LarynxThe larynx is a complex hollow structure located in the anterior midline region of the neck. It is anterior to the esophagus and at the level of the third to the sixth cervical vertebrae in its normal position. It consists of a cartilaginous skeleton connected by membranes, ligaments and associated muscles that suspend it from surrounding structures. It sits just above the trachea and is continuous with the oropharynx (the portion of the throat posterior to the oral cavity) above.
The larynx conducts air into the lower respiratory tract and closes off the airway especially during swallowing to prevent aspiration of food. It is commonly referred to as the “voice box” or the “organ of phonation” as it houses the structure responsible for sound production. It is quite mobile in the neck and can be seen and felt moving upward and forward during swallowing, closing off the trachea and opening the esophagus.
|Functions||Air conduction, airway protection, sound production|
|Cartilages||Unpaired (3): Cricoid, thyroid, and epiglottis
Paired (3): Arytenoid, corniculate, and cuneiform
|Cavity structure||Three parts: Vestibule, middle part, infraglottic cavity
Glottis: Vocal folds, rima glottidis
|Muscles||Extrinsic: Movement of the entire larynx
Intrinsic: Movement of components of the larynx
|Blood supply||Superior and inferior laryngeal arteries, superior and inferior laryngeal veins|
|Lymphatic drainage||Superior and inferior deep cervical lymph nodes|
|Innervation||Vagus nerve: Superior laryngeal nerves (internal and external), inferior laryngeal nerves|
This article will discuss the major anatomical structures and the main functions of the larynx. It will also outline the blood supply, innervation and lymphatic drainage of the larynx as well as a clinical application and an interesting fact.
- Cartilaginous framework and ligaments
- Cavity of the larynx
- Blood supply and lymphatic drainage
- Clinical application
- Interesting fact
- Related diagrams and images
Cartilaginous framework and ligaments
The larynx is composed of three large unpaired cartilages (cricoid, thyroid, and epiglottis) and three paired smaller cartilages (arytenoid, corniculate, and cuneiform), making a total of nine individual cartilages. The thyroid cartilage is the largest of the laryngeal cartilages and is composed of hyaline cartilage. It forms the anterior and lateral portions of the larynx and has no posterior component. The broad flat right and left halves (laminae) of the cartilage fuse anteriorly in the midline to form a V-shaped anterior projection called the laryngeal prominence (commonly called the “Adam’s apple”).
The Adam’s apple is typically more prominent in males after puberty. This is due to the influence of the hormone testosterone, which stimulates the overall growth of the larynx resulting in a deeper voice with time. Superior to this prominence is the superior thyroid notch. A less prominent inferior thyroid notch is present along the base of the thyroid cartilage. The posterior margin of each lamina extends upward into a superior horn and downward into an inferior horn. The longer superior horn, along with the entire superior border of the thyroid cartilage, attaches to the hyoid bone by the thyrohyoid membrane. This board fibroelastic sheet has a thick median region called the median thyrohyoid ligament as well as lateral parts called the lateral thyrohyoid ligaments, which directly attach to the superior horn. The inferior horn bears a facet on its medial surface with which its articulates with the posterolateral surface of the cricoid cartilage to form the cricothyroid joint.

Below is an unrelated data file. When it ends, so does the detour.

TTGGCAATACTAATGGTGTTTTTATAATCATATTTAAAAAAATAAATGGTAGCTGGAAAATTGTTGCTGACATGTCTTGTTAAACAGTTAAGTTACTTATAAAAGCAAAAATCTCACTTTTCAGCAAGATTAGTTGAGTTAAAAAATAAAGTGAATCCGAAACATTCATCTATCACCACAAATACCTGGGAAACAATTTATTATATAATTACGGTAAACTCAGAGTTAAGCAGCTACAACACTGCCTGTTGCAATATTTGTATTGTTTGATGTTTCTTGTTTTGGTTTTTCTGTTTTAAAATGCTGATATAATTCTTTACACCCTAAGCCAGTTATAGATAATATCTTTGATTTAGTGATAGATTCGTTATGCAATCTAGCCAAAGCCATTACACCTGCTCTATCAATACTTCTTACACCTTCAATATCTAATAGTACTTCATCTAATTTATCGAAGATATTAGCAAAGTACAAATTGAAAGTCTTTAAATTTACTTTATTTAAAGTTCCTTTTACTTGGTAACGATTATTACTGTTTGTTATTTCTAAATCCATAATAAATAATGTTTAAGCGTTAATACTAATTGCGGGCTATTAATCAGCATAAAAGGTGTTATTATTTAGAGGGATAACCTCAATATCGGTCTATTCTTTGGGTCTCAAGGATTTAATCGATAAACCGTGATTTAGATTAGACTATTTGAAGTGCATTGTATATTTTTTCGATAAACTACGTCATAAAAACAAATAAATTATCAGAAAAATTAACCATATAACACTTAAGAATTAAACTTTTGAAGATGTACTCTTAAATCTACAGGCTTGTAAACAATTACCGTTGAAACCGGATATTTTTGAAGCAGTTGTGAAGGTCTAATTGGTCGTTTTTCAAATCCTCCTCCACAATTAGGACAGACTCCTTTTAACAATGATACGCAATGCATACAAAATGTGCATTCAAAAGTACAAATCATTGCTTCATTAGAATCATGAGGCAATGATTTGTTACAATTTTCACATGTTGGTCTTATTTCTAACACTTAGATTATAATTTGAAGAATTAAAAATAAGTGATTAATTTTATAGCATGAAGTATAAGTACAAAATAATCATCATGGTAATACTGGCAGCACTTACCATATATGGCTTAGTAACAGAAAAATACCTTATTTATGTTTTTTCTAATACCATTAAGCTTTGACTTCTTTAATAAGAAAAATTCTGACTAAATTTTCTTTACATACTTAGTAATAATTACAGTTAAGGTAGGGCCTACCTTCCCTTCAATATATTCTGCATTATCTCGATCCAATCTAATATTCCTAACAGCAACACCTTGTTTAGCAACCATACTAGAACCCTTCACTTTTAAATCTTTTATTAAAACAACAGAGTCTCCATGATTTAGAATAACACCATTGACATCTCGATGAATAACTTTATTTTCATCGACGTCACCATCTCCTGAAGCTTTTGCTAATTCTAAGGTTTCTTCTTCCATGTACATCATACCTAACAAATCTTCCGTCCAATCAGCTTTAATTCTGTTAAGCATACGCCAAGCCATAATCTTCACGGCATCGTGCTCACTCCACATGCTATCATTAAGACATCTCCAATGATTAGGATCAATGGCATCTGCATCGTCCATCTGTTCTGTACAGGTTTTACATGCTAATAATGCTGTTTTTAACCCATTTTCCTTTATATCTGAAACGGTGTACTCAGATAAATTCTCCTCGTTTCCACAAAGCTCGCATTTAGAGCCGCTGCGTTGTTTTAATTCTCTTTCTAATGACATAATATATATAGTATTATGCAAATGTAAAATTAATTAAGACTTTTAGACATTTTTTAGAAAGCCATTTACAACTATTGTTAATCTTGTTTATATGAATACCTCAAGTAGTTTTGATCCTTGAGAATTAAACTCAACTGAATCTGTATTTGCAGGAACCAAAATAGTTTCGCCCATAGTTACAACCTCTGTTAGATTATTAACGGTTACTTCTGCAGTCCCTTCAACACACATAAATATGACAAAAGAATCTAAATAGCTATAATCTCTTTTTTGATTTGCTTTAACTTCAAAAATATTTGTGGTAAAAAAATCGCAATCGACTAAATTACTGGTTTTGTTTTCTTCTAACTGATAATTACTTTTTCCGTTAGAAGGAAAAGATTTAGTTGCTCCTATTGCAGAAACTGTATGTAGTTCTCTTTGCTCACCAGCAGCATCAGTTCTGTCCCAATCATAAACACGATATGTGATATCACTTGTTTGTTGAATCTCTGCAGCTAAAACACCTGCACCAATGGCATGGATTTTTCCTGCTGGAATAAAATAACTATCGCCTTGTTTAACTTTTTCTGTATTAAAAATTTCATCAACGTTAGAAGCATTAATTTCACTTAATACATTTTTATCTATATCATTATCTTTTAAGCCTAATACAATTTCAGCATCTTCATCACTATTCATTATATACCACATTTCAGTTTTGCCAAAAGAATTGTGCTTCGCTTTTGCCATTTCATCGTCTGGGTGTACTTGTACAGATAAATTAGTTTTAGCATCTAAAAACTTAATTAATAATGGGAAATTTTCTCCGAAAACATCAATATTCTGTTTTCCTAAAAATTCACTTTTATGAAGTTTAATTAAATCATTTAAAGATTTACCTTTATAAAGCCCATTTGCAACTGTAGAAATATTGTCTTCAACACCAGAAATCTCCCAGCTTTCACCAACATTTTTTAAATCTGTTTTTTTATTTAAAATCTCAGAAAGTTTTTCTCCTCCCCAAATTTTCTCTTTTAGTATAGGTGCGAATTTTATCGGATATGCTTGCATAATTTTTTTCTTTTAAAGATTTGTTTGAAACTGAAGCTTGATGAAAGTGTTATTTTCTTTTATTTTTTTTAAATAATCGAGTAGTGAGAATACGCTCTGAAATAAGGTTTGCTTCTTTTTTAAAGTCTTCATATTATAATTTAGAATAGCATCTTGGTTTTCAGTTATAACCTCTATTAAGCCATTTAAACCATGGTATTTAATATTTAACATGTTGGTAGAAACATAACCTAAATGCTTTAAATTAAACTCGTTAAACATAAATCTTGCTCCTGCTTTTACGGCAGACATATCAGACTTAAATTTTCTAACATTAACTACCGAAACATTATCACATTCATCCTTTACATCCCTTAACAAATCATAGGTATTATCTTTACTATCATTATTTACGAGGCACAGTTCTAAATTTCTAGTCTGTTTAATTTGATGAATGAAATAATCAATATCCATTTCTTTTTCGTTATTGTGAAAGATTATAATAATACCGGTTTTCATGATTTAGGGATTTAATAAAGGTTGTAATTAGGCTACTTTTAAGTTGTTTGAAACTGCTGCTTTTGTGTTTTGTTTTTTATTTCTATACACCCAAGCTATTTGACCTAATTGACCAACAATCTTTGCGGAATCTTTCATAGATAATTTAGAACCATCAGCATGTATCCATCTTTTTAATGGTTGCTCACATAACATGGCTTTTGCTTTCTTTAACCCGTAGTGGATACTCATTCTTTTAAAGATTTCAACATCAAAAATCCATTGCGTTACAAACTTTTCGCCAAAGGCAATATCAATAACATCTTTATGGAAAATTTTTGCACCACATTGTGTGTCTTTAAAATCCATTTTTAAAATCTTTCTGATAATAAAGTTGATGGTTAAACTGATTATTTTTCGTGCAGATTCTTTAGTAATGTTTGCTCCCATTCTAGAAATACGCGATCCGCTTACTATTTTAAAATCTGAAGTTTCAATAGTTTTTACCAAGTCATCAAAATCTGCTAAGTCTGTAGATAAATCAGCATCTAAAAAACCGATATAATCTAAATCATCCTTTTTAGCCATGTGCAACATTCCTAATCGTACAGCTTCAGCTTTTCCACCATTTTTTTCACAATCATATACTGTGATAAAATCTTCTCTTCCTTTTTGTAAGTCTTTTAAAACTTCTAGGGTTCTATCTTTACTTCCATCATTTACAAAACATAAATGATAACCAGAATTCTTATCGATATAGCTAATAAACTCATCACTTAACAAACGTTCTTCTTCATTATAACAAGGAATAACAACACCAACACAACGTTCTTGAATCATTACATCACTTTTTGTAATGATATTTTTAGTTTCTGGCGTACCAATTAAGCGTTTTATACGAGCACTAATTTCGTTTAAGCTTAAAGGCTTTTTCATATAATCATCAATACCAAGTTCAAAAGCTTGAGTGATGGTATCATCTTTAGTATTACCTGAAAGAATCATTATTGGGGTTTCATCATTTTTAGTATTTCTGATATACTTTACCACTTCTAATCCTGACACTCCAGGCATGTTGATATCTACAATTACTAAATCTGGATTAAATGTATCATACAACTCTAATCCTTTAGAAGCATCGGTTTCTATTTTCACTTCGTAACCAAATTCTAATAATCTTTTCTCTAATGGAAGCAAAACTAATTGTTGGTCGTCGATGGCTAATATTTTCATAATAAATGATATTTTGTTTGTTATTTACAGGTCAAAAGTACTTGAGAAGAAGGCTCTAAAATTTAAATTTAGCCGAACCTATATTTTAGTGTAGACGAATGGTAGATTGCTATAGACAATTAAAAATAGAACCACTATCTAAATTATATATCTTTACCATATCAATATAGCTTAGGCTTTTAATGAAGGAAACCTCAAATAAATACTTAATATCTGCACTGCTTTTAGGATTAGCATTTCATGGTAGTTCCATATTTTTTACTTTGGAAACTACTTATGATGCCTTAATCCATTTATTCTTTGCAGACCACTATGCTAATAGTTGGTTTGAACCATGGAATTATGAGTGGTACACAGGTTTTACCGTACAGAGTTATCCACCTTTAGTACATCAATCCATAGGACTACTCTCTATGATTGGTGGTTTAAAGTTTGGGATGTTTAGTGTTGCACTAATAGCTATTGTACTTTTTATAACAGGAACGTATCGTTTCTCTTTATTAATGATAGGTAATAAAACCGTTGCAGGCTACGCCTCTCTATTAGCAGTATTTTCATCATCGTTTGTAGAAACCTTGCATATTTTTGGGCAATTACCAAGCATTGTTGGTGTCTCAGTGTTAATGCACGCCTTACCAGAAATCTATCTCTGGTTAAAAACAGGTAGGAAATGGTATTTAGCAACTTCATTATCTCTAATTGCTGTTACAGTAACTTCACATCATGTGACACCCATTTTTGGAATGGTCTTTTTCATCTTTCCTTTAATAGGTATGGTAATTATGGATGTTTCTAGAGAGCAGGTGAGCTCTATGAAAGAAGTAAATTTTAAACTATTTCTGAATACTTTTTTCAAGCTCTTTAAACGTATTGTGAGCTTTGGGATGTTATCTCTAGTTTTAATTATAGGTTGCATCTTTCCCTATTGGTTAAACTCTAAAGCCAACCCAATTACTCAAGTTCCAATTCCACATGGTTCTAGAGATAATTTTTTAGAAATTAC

The cricoid cartilage is a much smaller signet ring-shaped hyaline cartilage located directly below the thyroid cartilage. It forms the inferior aspect of the larynx and is connected to the trachea inferiorly. It is the only complete ring of cartilage that encircles the airway. The cricoid cartilage has a narrow anterior arch (band portion) and a wider posterior lamina (signet portion) with a midline ridge that serves as a surface of attachment for the esophagus. A dense band of connective tissue, the cricothyroid ligament, attaches the cricoid cartilage to the inferior border of the thyroid cartilage. The cricotracheal ligament attaches the cricoid cartilage to the first tracheal ring.
Located on the superolateral aspects of the wider posterior cricoid cartilage lamina are the paired pyramidal-shaped arytenoid cartilages. Each cartilage has a superior apex, an anterior vocal process and a large lateral muscular process. Attached to the apices of the arytenoid cartilage are the small, paired and conical- shaped corniculate cartilages.
The last unpaired cartilage, the epiglottis, is a large leaf-shaped elastic cartilage that is covered by mucous membrane. It is attached by its stalk to the inner aspect of the angle formed by the laminae of the thyroid cartilage via the thyroepiglottic ligament in the midline. The epiglottis is also attached to the hyoid bone by the hyoepiglottic ligament which extends from the anterosuperior surface of the epiglottis to the body of the hyoid bone. The epiglottis projects superiorly into the pharynx, with its upper margin just behind the root of the tongue. As its name suggests (epi = above, glottis = mouth of windpipe), it sits above the laryngeal opening (inlet). During swallowing, as the larynx moves up and forwards, the epiglottis swings downward to close off the laryngeal inlet, and thus prevents materials from entering the airway.
A thin layer of connective tissue, the quadrangular membrane extends between the lateral borders of the epiglottis and the anterolateral margins of the arytenoid cartilage. Its free lower edge is thickened and forms the vestibular ligament. This ligament is enclosed by a fold of mucous membrane to form the vestibular fold (false vocal cord) which extends from the thyroid cartilage to the arytenoid cartilage.